Figuring it was just exhaustion from work mixed with the atmosphere built around him by the season, Halloween being the next day, John reasoned a good jog would work the stress from his body, and upon returning to his home it would again feel like his home, instead of just a house that had chased him out.
Rounding the corner off his street, Chestnut, onto Rogers Lane, John saw a couple teenagers walking on the opposite side of the street, the kids most likely up to no good, smashing pumpkins or other tricks that kids found themselves in on All Hallows Eve.
Passing by all the decorated homes, the sounds of the fallen, dead leaves crunching beneath his feet mixed with the sound of his shoes slapping the concrete of the sidewalk numbed his mind, relaxing him as he focused on his breathing.
Running down Rogers Lane till the sidewalk ended, making his way onto the side of the street, John felt eerily alone, though he knew how late of an hour he was out at. Slowing his pace, looking behind him, the teenagers gone, John was startled to see how dark it had gotten from the way he had just come, the road behind him pitch black, nothing visible.
Stopping, focusing, looking back down the road, it was completely dark, as though something had swallowed every ounce of light from the area, leaving it hidden in black. Confused, having just run through there, with streetlights that had been casting down from above, porch lights from the homes he had run past, and now, all of it was gone. Extinguished and hidden in the night.
Peering at the houses that were around him and still visible, they were all dark inside, no light spilling through window blinds or window decorations. Shaking his head, thinking that maybe the same stress that had chased him from his home was playing more tricks on him, making him just think there was darkness everywhere, upon opening his eyes, John was blinded, two painfully bright lights tearing towards him down the street.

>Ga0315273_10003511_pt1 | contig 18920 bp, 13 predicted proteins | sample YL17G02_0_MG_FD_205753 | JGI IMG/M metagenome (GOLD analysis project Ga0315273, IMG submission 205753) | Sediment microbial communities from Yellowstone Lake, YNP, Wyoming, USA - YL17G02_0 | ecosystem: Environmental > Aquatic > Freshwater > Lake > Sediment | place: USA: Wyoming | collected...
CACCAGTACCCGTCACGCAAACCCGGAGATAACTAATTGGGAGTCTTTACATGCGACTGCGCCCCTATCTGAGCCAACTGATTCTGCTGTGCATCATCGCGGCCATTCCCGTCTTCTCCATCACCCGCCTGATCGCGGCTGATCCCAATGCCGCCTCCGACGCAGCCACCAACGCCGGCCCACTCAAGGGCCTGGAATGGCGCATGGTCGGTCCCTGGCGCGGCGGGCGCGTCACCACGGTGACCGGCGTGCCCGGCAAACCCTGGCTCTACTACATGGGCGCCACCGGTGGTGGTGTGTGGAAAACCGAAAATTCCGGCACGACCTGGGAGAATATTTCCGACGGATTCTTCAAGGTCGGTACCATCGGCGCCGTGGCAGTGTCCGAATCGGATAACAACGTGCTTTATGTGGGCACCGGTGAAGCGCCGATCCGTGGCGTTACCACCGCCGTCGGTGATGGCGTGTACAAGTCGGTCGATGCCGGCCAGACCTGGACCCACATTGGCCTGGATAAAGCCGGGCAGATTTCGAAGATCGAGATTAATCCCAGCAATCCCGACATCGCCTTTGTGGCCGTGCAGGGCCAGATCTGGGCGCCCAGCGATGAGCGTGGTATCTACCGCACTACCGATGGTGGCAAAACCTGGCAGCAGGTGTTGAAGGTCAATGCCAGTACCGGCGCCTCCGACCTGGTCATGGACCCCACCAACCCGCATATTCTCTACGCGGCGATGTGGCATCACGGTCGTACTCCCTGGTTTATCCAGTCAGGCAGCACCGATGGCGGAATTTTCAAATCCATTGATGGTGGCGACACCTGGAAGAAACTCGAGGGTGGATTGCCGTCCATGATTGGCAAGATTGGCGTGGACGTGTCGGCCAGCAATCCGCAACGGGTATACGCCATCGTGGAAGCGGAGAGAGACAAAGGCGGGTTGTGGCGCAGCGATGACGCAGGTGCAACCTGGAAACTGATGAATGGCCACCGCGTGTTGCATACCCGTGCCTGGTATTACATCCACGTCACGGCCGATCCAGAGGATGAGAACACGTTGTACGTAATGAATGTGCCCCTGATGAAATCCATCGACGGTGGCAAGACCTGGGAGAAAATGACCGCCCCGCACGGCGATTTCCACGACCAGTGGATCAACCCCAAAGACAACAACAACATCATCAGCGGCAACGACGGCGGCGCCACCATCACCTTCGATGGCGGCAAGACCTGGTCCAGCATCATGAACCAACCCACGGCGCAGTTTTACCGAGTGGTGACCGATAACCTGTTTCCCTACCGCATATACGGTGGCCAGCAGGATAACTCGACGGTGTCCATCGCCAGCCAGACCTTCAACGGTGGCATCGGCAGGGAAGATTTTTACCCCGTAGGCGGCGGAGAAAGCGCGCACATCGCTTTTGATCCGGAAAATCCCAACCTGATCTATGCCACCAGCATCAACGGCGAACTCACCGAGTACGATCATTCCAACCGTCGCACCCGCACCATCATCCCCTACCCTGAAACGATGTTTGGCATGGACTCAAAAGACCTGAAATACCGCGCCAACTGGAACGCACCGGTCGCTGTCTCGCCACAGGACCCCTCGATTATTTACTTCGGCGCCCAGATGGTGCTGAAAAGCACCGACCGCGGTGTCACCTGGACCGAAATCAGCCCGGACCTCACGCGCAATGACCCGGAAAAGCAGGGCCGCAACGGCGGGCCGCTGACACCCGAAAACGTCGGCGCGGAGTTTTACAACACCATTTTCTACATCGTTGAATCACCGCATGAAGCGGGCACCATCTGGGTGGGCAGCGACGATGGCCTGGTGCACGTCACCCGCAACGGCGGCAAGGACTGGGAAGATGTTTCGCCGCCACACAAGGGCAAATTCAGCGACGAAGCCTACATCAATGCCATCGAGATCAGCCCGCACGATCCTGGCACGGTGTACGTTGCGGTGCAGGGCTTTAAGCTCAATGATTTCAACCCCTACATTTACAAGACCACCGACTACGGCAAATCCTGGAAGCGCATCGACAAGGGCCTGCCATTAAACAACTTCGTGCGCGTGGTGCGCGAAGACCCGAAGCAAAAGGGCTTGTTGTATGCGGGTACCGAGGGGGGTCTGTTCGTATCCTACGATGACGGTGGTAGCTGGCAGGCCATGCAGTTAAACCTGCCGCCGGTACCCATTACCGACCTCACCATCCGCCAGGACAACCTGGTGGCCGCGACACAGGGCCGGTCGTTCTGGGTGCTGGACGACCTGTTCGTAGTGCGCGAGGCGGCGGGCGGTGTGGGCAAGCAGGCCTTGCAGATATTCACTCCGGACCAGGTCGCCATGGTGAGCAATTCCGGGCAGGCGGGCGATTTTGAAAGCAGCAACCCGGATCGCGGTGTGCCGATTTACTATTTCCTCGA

Jumping to avoid the lights, John was clipped, tossed to the side of the road as the screeching of breaks brought the car that had just hit him to a sudden halt. With the smell of hot rubber and exhaust fumes in the air, John let loose a string of obscenities as he made sure nothing was broken, his arm and leg just sore, but he was still able to stand and bend his arm.
On his feet, looking at the car, the red lights from the breaks bright in contrast to the darkness that was strangling the ends of the street, John was able to make out the license plate, reading it to himself under his breath. SWTDRMS. The car, a 1978 Oldsmobile Delta 88, was a cigar boat of a car, the yellow paint chipped and rust adorning the bottom the vehicle.
“Hey, are you out of your mind or just blind!?” John yelled to whoever was driving the car, wondering why they hadn’t gotten out yet to check on him. If it was going to be just a hit and run, they wouldn’t have slammed the breaks; so cautious, John stood behind the car to see just what the driver was going to do.
Having to react again quickly, jumping out of the way before clipped for a second time by the vehicle, the Delta 88 quickly and surprisingly drove in reverse, running over the blacktop where John had just been standing and yelling. The brakes slammed again, the sound of the tires squealing, John was shocked and frightened, but more so angry that they had tried to hit him for a second damn time. On his feet, heading for the stopped vehicle, John tried to the see the driver, but the light given off by the car’s high beams were blinding, John having to shield his eyes with his hand as he approached.
“What the hell are you doing?” John began to yell, making his way around the cigar boats hood. “Are you trying to kill me?” Able to see, the headlights behind him, John was shocked to see no one in the car, the driver side door shut, the car running, but no one behind the wheel. Leaning against the glass of the driver side window, looking in, no one was in the car, yet it had been running, and had nearly killed him. Twice.
Opening the door, peering in for a closer look, there was no one. The radio was on, just barely audible, and after listening for a moment, a chillingly haunting cover of the Eurhythmics “Sweet Dreams” played through the car, only seeming ironic as John thought about the license plate. Looking at the clock inside the car, it read 12:09. It was finally Halloween, or nine minutes into the holiday.
Pulling back out of the car, looking around, John had not seen nor heard anyone get out of the car, making him wonder where the driver was, or if there had been one to begin with, why had the car itself attempted to kill him.